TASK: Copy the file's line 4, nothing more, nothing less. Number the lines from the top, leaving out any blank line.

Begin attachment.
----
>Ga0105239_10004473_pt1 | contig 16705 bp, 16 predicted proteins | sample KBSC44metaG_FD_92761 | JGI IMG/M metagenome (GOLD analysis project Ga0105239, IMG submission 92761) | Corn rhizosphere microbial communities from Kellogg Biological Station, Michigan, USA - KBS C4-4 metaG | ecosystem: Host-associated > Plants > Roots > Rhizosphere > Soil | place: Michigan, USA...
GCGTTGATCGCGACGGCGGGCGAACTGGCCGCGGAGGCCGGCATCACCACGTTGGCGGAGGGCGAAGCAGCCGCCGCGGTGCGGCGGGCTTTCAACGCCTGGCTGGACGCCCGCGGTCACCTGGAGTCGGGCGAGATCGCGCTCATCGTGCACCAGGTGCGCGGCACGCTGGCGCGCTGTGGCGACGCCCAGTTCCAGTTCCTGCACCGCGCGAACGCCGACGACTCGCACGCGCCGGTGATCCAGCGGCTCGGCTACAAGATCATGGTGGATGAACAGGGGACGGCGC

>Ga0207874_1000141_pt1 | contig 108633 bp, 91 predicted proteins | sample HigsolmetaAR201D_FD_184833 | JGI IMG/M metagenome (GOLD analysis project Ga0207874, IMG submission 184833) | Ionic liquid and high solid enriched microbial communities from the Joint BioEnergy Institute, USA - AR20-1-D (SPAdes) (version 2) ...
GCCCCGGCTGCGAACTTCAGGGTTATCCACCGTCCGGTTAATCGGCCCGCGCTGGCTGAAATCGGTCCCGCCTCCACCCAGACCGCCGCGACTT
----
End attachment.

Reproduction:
GCCCCGGCTGCGAACTTCAGGGTTATCCACCGTCCGGTTAATCGGCCCGCGCTGGCTGAAATCGGTCCCGCCTCCACCCAGACCGCCGCGACTT